Marks like Jeremy Howe's speccy-that-wasn't on Queen's Birthday will continue to be called free kicks for the rest of the year, though there will be a review of the interpretation of the rule after the season.
The AFL has determined that the decision to award a free kick was correctly applied to deny the Collingwood defender's high mark over Tom McDonald.
Howe put his foot in McDonald's back as he leapt to take the mark. The umpire ruled the action was dangerous because Howe had hi "studs up" in the contest.
The new "studs up" rule was introduced in the off-season in reaction to Toby Greene's dangerous leg-out tactic in marking and contested ball situations last year.
The AFL will review at the end of the year whether incidents like Howe's mark should be treated the same as incidents like Greene's.
McDonald shared his thoughts on the free kick on Instagram, in an exchange observing "the cuts down my back show why there is the rule" … with a love heart emoji.
Howe himself told Fox Footy that he understood why the rule had been brought in, though he had thought his technique was fine because he had not kicked out as he took the grab.
But former players were not so happy, with Tigers great Matthew Richardson joining Kane Cornes and Mick McGuane, among others, in airing their disappointment on social media.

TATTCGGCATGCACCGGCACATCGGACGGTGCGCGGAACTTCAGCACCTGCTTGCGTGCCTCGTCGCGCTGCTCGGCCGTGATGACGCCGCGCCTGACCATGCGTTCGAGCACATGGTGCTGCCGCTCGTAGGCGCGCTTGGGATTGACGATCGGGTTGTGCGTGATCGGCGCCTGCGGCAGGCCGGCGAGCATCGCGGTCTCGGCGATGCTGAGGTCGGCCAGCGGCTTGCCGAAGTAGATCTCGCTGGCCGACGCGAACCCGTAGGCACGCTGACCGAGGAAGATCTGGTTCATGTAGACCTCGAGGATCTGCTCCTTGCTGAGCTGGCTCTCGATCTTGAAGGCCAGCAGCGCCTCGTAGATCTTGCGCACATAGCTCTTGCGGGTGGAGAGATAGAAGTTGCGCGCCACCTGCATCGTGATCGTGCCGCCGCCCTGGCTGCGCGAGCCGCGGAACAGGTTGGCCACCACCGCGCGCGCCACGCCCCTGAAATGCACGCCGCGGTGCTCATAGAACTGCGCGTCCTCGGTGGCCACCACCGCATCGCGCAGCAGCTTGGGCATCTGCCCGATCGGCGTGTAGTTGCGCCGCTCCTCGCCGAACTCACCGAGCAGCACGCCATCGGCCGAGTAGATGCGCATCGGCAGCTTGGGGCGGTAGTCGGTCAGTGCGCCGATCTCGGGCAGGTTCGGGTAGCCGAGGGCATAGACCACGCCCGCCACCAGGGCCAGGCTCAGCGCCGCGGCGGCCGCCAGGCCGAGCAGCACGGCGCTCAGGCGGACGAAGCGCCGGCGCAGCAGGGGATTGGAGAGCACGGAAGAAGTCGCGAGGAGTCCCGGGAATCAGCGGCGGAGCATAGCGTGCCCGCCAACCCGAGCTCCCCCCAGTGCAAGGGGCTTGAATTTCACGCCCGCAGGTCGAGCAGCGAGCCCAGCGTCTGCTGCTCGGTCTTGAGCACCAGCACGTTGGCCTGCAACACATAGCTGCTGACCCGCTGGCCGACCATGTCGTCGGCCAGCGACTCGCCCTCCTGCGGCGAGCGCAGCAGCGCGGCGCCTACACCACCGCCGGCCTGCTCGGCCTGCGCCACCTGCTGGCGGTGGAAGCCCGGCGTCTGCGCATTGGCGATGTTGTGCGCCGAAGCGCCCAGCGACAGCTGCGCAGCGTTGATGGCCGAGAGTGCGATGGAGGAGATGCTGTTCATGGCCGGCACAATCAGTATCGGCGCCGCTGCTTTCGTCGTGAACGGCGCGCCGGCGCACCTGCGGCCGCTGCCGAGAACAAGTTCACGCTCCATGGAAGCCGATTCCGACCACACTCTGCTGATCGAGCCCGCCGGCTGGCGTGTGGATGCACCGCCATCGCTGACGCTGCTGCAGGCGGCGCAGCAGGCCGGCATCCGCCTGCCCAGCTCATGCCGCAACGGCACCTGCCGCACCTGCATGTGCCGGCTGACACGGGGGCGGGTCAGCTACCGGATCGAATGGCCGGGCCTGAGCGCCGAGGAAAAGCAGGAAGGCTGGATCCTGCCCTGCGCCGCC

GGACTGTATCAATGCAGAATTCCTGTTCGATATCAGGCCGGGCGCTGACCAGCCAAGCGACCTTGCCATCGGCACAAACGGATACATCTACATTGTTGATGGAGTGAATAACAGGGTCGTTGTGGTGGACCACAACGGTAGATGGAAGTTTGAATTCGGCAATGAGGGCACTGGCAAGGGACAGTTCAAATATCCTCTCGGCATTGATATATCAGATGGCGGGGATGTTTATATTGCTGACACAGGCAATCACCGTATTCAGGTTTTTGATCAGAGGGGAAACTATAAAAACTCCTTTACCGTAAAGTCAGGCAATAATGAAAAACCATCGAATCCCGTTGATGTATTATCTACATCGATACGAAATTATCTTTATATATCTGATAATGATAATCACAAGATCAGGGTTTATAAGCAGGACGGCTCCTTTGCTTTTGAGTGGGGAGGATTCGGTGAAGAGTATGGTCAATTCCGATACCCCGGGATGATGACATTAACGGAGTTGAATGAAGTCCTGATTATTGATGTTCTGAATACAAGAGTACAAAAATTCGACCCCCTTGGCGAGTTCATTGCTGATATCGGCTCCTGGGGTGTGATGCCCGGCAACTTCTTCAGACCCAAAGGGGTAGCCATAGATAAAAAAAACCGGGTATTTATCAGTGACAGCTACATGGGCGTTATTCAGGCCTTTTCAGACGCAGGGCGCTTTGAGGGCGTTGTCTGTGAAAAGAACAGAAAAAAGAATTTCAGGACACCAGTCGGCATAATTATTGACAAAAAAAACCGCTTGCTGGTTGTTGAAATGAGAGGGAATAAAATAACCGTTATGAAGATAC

The concern from critics is that high marks are an iconic feature of the game and they would rather see marks of that type paid.
A rules guideline video at the start of the year showed a mark of West Coast's Josh Kennedy's from the preliminary final that was similar to Howe's and said then that marks of this type would be ruled free kicks this season.
Meanwhile, the AFL also confirmed it was retraining video score reviewers this week in the correct protocols and procedures in reviewing decisions after yet another mistake in this round.
The reviewer who made the mistake with Richmond's Jack Higgins non-goal on Friday night failed to look at all available footage before making a decision to call the kick a behind. The footage they did not look at was the only definitive footage of the incident.
The AFL will introduce a bunker system using fewer reviewers covering all games from one central location next year but it will not be introduced in time for this season.
That system might not be the panacea to the problem though, as the recent incidents have been a product of human error and any new system is still open to the same concern.
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